This past February, Denzel Curry graced the world with an amazing cover of Rage Against The Machine’s “Bulls On Parade”. The cover song was produced as a project within Australian media station Triple J’s Like A Version segment. This vastly entertaining segment sets up reputable acts to perform popular cover songs typically created by artists from a completely different musical sphere. Curry’s “Bulls on Parade” was a perfect example of that, taking a gritty Floridian rapper and granting him the rights and support play one of rock’s most reputable anti-establishment ballads of all time.
By the time Denzel Curry took the stage at Boston Calling however, the recent singles prefacing his upcoming album ZUU drowned out the memories of his Triple J set. He still managed to bring the crowd to a light frenzy through his heavy, in-your-face hip hop style, but when the distinctively ferocious intro from “Bulls On Parade” blasted through the speakers, the sea of hip hop fans lost their minds. A mosh pit the size of a small parking lot emerged in front of Curry only to converge in a violent and cathartic crash of humans unsure of how to control themselves. No one saw the onslaught of excitement coming, and no one knew how to handle it when it arrived. All in all, Curry made a fantastic discovery when he covered “Bulls On Parade”. He identified an anti-establishment niche where the hip hop and rock/metal community met like a small, unnoticed sliver in the middle of an authority-hating Venn diagram.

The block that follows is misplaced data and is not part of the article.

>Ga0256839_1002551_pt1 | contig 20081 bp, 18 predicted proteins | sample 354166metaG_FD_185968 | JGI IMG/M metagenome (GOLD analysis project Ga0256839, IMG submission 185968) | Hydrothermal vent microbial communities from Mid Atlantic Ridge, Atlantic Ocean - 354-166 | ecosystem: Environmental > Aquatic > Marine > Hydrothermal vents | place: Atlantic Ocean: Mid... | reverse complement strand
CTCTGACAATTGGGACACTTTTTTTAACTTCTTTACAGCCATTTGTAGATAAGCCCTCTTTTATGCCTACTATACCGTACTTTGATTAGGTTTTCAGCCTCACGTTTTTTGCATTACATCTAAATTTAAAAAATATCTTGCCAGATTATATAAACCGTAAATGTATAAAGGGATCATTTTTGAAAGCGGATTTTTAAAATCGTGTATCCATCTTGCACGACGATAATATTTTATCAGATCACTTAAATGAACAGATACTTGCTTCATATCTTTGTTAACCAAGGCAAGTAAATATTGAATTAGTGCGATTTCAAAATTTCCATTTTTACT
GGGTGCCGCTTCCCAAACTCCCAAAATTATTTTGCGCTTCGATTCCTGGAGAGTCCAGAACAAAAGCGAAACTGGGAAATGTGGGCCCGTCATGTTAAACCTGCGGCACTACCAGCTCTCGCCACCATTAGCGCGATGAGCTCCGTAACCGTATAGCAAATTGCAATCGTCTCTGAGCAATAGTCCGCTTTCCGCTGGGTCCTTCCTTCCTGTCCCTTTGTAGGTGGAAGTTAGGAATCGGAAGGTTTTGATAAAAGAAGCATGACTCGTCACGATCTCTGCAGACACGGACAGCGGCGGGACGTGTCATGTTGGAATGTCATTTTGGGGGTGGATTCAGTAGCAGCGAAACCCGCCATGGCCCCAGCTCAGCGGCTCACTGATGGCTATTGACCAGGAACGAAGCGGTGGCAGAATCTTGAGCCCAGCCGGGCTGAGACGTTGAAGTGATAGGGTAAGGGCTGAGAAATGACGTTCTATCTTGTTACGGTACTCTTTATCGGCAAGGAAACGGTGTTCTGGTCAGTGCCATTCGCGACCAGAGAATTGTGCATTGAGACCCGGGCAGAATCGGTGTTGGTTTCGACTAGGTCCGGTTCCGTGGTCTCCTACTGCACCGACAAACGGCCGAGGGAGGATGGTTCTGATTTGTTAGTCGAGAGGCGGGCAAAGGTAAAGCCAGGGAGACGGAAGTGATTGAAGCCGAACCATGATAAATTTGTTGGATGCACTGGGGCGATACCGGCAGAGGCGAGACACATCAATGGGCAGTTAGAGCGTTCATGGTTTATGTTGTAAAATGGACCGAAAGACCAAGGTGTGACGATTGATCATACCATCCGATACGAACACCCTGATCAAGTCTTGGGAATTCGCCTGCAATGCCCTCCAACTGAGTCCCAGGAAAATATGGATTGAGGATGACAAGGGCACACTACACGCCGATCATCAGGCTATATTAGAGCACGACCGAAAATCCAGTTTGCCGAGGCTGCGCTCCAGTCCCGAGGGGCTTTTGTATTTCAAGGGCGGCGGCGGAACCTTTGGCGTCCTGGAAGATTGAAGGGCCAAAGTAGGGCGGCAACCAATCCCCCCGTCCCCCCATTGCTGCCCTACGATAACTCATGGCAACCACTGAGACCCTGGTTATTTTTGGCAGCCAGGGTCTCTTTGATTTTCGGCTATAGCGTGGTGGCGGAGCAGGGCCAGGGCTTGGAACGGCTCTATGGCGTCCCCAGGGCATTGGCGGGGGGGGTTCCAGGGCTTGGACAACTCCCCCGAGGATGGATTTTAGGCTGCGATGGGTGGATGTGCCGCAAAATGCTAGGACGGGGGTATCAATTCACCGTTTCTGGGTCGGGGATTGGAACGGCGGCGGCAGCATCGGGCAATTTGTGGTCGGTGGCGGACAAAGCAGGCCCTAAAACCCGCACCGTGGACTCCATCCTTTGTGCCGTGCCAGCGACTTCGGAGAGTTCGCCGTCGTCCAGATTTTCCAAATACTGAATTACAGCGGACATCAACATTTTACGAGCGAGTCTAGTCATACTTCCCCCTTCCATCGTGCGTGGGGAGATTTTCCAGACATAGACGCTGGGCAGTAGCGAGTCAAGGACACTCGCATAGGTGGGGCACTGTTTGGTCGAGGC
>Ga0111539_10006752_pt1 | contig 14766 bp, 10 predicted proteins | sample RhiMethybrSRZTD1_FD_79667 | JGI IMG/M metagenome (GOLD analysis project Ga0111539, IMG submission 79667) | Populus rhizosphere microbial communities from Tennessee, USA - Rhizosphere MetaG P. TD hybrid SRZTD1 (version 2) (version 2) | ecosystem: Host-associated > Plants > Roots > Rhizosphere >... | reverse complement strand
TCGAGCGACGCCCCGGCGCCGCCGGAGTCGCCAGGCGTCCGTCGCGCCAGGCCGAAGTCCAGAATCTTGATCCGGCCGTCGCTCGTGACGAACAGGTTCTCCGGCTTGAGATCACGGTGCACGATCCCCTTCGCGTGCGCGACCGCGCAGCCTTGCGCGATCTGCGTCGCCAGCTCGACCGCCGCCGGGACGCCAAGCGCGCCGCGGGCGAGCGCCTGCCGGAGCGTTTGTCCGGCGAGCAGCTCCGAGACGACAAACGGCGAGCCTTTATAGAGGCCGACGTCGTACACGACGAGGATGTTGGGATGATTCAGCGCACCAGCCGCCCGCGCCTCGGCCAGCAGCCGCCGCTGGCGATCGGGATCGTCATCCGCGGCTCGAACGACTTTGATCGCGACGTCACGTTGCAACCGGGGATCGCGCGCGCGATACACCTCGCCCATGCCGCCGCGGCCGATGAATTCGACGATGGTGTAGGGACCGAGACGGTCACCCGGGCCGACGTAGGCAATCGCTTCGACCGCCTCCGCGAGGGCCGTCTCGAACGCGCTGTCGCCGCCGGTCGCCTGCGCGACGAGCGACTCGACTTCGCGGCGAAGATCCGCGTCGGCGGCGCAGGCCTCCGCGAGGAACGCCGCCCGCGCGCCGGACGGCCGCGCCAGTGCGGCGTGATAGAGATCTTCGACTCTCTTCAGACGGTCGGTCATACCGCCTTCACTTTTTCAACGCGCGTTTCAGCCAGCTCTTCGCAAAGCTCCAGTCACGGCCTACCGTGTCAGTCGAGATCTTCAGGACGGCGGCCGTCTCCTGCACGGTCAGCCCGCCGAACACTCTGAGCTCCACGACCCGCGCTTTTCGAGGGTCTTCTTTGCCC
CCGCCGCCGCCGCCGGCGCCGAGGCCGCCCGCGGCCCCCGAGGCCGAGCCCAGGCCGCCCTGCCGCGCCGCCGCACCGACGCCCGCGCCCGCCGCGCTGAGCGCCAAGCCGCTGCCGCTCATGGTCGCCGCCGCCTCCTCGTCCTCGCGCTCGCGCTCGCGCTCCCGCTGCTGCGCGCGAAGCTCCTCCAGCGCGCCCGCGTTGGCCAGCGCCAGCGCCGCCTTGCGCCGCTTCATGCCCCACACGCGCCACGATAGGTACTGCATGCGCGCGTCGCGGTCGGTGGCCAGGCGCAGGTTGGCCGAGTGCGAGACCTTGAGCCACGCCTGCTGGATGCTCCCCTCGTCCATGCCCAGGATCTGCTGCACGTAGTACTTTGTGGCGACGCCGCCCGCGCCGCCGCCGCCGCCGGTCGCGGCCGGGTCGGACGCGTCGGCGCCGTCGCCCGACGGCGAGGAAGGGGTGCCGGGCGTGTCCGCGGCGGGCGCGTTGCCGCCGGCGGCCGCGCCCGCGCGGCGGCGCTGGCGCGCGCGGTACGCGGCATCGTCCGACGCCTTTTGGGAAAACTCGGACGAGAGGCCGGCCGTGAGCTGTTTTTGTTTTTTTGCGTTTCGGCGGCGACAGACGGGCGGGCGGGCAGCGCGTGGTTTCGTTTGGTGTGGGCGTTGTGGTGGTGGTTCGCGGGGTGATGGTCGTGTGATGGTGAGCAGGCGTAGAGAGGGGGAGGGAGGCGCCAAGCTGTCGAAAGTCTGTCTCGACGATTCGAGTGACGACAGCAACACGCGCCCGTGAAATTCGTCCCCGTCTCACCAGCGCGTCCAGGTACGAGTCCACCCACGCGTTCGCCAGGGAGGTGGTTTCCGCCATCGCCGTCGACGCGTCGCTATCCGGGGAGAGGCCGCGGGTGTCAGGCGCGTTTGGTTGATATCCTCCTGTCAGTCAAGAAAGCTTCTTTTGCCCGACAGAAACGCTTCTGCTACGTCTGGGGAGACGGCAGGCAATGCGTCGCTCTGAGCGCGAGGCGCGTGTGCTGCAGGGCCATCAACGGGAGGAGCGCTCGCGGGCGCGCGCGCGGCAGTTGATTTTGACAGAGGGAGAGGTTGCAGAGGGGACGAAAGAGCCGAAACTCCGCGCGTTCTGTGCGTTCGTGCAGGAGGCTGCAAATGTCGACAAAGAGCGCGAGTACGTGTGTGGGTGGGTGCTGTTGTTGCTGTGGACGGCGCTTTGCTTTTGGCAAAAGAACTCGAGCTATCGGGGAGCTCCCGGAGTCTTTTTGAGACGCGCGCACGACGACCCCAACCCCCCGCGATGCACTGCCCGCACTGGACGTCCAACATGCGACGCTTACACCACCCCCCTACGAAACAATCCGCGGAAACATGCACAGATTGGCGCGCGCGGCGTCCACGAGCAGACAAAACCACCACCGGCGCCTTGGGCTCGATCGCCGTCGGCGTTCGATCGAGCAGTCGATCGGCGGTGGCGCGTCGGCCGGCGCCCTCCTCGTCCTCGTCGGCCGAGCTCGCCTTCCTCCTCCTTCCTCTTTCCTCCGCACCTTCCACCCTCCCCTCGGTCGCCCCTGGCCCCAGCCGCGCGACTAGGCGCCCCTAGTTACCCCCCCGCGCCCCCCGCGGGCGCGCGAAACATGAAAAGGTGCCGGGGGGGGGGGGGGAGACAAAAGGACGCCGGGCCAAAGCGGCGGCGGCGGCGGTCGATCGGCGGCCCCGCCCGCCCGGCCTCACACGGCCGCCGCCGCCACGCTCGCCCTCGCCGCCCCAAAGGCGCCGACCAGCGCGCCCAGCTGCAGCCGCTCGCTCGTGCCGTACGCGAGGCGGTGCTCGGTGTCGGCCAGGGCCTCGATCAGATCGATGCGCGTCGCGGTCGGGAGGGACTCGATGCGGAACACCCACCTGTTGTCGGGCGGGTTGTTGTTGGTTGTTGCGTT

Revisit Denzel Curry’s rowdy Triple J performance of “Bulls On Parade” in the link below.
If you didn’t get a chance to attend the festival but still want to discover new music from the artists that performed, fire up the Spotify playlist below to listen to 150 of the best songs Boston Calling aritists had to offer.